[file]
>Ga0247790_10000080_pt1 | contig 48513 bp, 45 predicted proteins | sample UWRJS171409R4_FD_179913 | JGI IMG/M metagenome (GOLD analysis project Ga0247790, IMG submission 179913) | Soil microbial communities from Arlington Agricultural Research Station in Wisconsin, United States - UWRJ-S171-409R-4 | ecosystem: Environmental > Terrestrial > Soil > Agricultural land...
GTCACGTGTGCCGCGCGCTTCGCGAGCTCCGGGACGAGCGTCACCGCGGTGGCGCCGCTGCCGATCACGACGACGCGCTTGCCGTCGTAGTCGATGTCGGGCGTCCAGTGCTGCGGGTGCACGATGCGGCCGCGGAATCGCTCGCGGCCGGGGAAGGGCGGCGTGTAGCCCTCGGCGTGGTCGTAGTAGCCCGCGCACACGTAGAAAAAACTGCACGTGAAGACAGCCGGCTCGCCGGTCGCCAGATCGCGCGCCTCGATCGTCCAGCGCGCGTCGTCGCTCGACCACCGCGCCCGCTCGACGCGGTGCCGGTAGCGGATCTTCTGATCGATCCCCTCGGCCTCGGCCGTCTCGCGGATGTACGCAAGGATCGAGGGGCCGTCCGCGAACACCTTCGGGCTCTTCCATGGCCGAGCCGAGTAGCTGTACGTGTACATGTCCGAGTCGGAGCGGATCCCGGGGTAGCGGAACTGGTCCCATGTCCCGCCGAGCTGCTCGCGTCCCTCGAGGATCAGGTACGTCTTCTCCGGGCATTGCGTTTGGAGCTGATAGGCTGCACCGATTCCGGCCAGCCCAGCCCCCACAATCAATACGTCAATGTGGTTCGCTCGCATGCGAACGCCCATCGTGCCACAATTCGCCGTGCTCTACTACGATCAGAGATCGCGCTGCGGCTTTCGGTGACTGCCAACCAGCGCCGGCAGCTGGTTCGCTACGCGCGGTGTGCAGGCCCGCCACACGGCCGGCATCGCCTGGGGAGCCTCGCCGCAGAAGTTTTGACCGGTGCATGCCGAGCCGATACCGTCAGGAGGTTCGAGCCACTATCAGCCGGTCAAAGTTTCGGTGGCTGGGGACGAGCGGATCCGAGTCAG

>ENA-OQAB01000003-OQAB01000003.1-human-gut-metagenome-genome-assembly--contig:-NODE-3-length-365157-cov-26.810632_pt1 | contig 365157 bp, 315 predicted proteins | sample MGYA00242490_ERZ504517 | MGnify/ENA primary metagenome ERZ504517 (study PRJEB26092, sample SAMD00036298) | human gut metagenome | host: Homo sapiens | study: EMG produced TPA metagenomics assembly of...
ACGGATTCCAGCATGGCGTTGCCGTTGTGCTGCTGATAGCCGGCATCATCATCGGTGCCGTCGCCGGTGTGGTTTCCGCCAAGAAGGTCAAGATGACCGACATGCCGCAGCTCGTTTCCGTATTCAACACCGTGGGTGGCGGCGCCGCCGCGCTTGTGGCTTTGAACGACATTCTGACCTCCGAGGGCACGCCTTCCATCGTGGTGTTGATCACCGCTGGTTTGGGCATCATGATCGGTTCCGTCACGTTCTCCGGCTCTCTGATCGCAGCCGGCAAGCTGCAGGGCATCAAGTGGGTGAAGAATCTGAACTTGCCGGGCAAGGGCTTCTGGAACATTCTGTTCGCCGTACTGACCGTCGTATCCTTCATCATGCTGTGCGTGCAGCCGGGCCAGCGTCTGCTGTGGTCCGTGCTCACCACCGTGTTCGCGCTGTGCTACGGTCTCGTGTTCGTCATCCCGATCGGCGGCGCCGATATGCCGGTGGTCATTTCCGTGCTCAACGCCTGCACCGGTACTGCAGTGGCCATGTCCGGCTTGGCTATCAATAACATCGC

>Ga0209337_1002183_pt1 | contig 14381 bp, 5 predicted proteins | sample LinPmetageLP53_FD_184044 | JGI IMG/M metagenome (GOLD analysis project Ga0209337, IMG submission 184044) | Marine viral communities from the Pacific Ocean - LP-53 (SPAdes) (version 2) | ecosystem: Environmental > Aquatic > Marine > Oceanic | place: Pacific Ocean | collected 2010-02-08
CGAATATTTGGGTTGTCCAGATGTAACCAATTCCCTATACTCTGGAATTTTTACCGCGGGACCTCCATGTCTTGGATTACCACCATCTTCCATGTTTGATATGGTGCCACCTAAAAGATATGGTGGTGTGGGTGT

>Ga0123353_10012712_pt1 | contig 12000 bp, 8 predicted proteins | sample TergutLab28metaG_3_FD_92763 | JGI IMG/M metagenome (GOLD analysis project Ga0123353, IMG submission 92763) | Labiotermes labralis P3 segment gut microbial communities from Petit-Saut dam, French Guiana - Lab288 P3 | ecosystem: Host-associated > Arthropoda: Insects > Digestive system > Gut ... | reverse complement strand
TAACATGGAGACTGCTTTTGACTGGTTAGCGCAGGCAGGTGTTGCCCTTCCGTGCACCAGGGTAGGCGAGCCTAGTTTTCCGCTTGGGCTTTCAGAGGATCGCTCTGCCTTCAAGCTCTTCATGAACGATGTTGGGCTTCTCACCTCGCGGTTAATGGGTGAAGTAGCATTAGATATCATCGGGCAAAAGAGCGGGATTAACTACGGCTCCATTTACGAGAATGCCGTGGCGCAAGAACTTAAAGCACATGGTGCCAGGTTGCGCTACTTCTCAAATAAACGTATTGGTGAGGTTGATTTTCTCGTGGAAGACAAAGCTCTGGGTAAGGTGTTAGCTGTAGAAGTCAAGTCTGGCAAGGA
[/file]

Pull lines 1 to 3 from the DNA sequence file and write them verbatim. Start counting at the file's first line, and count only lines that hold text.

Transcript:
>Ga0247790_10000080_pt1 | contig 48513 bp, 45 predicted proteins | sample UWRJS171409R4_FD_179913 | JGI IMG/M metagenome (GOLD analysis project Ga0247790, IMG submission 179913) | Soil microbial communities from Arlington Agricultural Research Station in Wisconsin, United States - UWRJ-S171-409R-4 | ecosystem: Environmental > Terrestrial > Soil > Agricultural land...
GTCACGTGTGCCGCGCGCTTCGCGAGCTCCGGGACGAGCGTCACCGCGGTGGCGCCGCTGCCGATCACGACGACGCGCTTGCCGTCGTAGTCGATGTCGGGCGTCCAGTGCTGCGGGTGCACGATGCGGCCGCGGAATCGCTCGCGGCCGGGGAAGGGCGGCGTGTAGCCCTCGGCGTGGTCGTAGTAGCCCGCGCACACGTAGAAAAAACTGCACGTGAAGACAGCCGGCTCGCCGGTCGCCAGATCGCGCGCCTCGATCGTCCAGCGCGCGTCGTCGCTCGACCACCGCGCCCGCTCGACGCGGTGCCGGTAGCGGATCTTCTGATCGATCCCCTCGGCCTCGGCCGTCTCGCGGATGTACGCAAGGATCGAGGGGCCGTCCGCGAACACCTTCGGGCTCTTCCATGGCCGAGCCGAGTAGCTGTACGTGTACATGTCCGAGTCGGAGCGGATCCCGGGGTAGCGGAACTGGTCCCATGTCCCGCCGAGCTGCTCGCGTCCCTCGAGGATCAGGTACGTCTTCTCCGGGCATTGCGTTTGGAGCTGATAGGCTGCACCGATTCCGGCCAGCCCAGCCCCCACAATCAATACGTCAATGTGGTTCGCTCGCATGCGAACGCCCATCGTGCCACAATTCGCCGTGCTCTACTACGATCAGAGATCGCGCTGCGGCTTTCGGTGACTGCCAACCAGCGCCGGCAGCTGGTTCGCTACGCGCGGTGTGCAGGCCCGCCACACGGCCGGCATCGCCTGGGGAGCCTCGCCGCAGAAGTTTTGACCGGTGCATGCCGAGCCGATACCGTCAGGAGGTTCGAGCCACTATCAGCCGGTCAAAGTTTCGGTGGCTGGGGACGAGCGGATCCGAGTCAG

>ENA-OQAB01000003-OQAB01000003.1-human-gut-metagenome-genome-assembly--contig:-NODE-3-length-365157-cov-26.810632_pt1 | contig 365157 bp, 315 predicted proteins | sample MGYA00242490_ERZ504517 | MGnify/ENA primary metagenome ERZ504517 (study PRJEB26092, sample SAMD00036298) | human gut metagenome | host: Homo sapiens | study: EMG produced TPA metagenomics assembly of...